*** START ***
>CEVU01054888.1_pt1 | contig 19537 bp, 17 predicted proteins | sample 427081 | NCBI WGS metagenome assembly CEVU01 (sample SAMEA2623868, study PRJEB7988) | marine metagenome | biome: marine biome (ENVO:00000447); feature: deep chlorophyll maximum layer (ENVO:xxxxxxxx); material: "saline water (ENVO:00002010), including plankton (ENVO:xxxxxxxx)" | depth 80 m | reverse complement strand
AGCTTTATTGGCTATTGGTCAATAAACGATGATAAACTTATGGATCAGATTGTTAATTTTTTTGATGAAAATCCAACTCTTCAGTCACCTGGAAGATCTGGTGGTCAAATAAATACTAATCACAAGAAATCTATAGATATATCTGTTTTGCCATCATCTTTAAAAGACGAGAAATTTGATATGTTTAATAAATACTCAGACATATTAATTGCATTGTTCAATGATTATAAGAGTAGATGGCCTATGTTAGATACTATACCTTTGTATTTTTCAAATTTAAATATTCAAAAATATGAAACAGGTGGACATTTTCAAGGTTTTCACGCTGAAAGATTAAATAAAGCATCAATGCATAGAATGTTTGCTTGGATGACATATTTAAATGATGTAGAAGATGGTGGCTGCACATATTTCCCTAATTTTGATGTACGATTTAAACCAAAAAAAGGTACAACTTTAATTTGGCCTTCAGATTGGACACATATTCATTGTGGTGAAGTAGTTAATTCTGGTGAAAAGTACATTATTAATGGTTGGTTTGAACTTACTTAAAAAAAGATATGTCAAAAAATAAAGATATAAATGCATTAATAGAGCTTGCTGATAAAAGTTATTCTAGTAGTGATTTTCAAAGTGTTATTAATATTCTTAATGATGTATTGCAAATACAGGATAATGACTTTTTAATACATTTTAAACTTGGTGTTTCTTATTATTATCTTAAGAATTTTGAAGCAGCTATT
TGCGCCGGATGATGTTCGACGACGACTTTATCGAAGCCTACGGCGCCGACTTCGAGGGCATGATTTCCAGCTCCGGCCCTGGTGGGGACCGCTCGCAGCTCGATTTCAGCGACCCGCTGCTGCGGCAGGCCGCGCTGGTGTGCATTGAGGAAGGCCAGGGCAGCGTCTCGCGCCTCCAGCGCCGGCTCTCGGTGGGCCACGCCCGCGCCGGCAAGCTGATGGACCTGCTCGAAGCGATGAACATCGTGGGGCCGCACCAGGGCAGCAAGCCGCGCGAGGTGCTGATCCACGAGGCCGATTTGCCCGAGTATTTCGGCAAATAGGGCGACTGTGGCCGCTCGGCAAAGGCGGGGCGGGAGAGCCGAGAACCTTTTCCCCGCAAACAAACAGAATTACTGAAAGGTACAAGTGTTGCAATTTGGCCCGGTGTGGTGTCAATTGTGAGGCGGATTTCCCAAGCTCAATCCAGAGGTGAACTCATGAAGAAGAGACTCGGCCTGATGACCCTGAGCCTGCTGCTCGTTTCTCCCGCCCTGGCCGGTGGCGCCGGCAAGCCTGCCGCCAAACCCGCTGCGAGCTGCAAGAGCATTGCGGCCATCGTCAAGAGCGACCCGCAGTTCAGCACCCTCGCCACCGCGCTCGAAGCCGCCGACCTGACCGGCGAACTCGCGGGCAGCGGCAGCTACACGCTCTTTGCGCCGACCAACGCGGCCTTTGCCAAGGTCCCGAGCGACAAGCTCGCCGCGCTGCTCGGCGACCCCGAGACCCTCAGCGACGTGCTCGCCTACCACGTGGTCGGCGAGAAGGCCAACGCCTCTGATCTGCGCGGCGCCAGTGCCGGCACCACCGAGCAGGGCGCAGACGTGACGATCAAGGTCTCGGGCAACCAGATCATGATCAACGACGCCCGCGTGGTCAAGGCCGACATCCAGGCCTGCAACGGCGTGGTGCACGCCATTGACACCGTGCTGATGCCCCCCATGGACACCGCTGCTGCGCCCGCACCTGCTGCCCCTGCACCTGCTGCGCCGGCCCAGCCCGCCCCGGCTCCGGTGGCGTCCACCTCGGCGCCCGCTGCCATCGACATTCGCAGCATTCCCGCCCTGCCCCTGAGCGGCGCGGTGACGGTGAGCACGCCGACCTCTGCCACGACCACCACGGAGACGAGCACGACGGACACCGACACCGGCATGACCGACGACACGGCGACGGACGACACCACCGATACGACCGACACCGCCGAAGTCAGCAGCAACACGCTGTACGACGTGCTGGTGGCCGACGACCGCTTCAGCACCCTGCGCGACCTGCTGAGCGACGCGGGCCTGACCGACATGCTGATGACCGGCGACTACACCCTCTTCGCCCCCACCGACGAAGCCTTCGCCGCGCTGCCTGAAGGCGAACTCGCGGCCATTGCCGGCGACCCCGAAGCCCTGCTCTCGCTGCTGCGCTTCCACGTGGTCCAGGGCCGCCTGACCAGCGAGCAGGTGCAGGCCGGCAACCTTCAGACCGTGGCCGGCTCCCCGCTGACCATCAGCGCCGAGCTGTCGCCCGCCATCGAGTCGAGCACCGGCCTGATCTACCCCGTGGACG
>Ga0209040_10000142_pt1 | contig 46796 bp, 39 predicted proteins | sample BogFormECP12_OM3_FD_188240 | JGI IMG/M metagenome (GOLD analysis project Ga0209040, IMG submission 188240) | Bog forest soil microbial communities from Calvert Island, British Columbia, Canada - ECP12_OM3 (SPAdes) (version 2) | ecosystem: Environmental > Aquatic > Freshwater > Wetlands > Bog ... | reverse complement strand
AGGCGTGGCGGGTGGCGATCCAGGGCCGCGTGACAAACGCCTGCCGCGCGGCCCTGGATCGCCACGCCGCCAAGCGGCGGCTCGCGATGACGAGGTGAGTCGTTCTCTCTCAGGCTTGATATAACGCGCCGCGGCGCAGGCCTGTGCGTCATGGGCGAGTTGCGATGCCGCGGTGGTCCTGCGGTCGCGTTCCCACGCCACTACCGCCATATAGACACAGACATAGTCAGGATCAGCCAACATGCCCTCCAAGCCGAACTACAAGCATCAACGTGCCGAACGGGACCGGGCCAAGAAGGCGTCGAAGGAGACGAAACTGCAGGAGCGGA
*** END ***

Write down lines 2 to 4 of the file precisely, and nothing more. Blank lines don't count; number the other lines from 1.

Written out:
AGCTTTATTGGCTATTGGTCAATAAACGATGATAAACTTATGGATCAGATTGTTAATTTTTTTGATGAAAATCCAACTCTTCAGTCACCTGGAAGATCTGGTGGTCAAATAAATACTAATCACAAGAAATCTATAGATATATCTGTTTTGCCATCATCTTTAAAAGACGAGAAATTTGATATGTTTAATAAATACTCAGACATATTAATTGCATTGTTCAATGATTATAAGAGTAGATGGCCTATGTTAGATACTATACCTTTGTATTTTTCAAATTTAAATATTCAAAAATATGAAACAGGTGGACATTTTCAAGGTTTTCACGCTGAAAGATTAAATAAAGCATCAATGCATAGAATGTTTGCTTGGATGACATATTTAAATGATGTAGAAGATGGTGGCTGCACATATTTCCCTAATTTTGATGTACGATTTAAACCAAAAAAAGGTACAACTTTAATTTGGCCTTCAGATTGGACACATATTCATTGTGGTGAAGTAGTTAATTCTGGTGAAAAGTACATTATTAATGGTTGGTTTGAACTTACTTAAAAAAAGATATGTCAAAAAATAAAGATATAAATGCATTAATAGAGCTTGCTGATAAAAGTTATTCTAGTAGTGATTTTCAAAGTGTTATTAATATTCTTAATGATGTATTGCAAATACAGGATAATGACTTTTTAATACATTTTAAACTTGGTGTTTCTTATTATTATCTTAAGAATTTTGAAGCAGCTATT
TGCGCCGGATGATGTTCGACGACGACTTTATCGAAGCCTACGGCGCCGACTTCGAGGGCATGATTTCCAGCTCCGGCCCTGGTGGGGACCGCTCGCAGCTCGATTTCAGCGACCCGCTGCTGCGGCAGGCCGCGCTGGTGTGCATTGAGGAAGGCCAGGGCAGCGTCTCGCGCCTCCAGCGCCGGCTCTCGGTGGGCCACGCCCGCGCCGGCAAGCTGATGGACCTGCTCGAAGCGATGAACATCGTGGGGCCGCACCAGGGCAGCAAGCCGCGCGAGGTGCTGATCCACGAGGCCGATTTGCCCGAGTATTTCGGCAAATAGGGCGACTGTGGCCGCTCGGCAAAGGCGGGGCGGGAGAGCCGAGAACCTTTTCCCCGCAAACAAACAGAATTACTGAAAGGTACAAGTGTTGCAATTTGGCCCGGTGTGGTGTCAATTGTGAGGCGGATTTCCCAAGCTCAATCCAGAGGTGAACTCATGAAGAAGAGACTCGGCCTGATGACCCTGAGCCTGCTGCTCGTTTCTCCCGCCCTGGCCGGTGGCGCCGGCAAGCCTGCCGCCAAACCCGCTGCGAGCTGCAAGAGCATTGCGGCCATCGTCAAGAGCGACCCGCAGTTCAGCACCCTCGCCACCGCGCTCGAAGCCGCCGACCTGACCGGCGAACTCGCGGGCAGCGGCAGCTACACGCTCTTTGCGCCGACCAACGCGGCCTTTGCCAAGGTCCCGAGCGACAAGCTCGCCGCGCTGCTCGGCGACCCCGAGACCCTCAGCGACGTGCTCGCCTACCACGTGGTCGGCGAGAAGGCCAACGCCTCTGATCTGCGCGGCGCCAGTGCCGGCACCACCGAGCAGGGCGCAGACGTGACGATCAAGGTCTCGGGCAACCAGATCATGATCAACGACGCCCGCGTGGTCAAGGCCGACATCCAGGCCTGCAACGGCGTGGTGCACGCCATTGACACCGTGCTGATGCCCCCCATGGACACCGCTGCTGCGCCCGCACCTGCTGCCCCTGCACCTGCTGCGCCGGCCCAGCCCGCCCCGGCTCCGGTGGCGTCCACCTCGGCGCCCGCTGCCATCGACATTCGCAGCATTCCCGCCCTGCCCCTGAGCGGCGCGGTGACGGTGAGCACGCCGACCTCTGCCACGACCACCACGGAGACGAGCACGACGGACACCGACACCGGCATGACCGACGACACGGCGACGGACGACACCACCGATACGACCGACACCGCCGAAGTCAGCAGCAACACGCTGTACGACGTGCTGGTGGCCGACGACCGCTTCAGCACCCTGCGCGACCTGCTGAGCGACGCGGGCCTGACCGACATGCTGATGACCGGCGACTACACCCTCTTCGCCCCCACCGACGAAGCCTTCGCCGCGCTGCCTGAAGGCGAACTCGCGGCCATTGCCGGCGACCCCGAAGCCCTGCTCTCGCTGCTGCGCTTCCACGTGGTCCAGGGCCGCCTGACCAGCGAGCAGGTGCAGGCCGGCAACCTTCAGACCGTGGCCGGCTCCCCGCTGACCATCAGCGCCGAGCTGTCGCCCGCCATCGAGTCGAGCACCGGCCTGATCTACCCCGTGGACG
>Ga0209040_10000142_pt1 | contig 46796 bp, 39 predicted proteins | sample BogFormECP12_OM3_FD_188240 | JGI IMG/M metagenome (GOLD analysis project Ga0209040, IMG submission 188240) | Bog forest soil microbial communities from Calvert Island, British Columbia, Canada - ECP12_OM3 (SPAdes) (version 2) | ecosystem: Environmental > Aquatic > Freshwater > Wetlands > Bog ... | reverse complement strand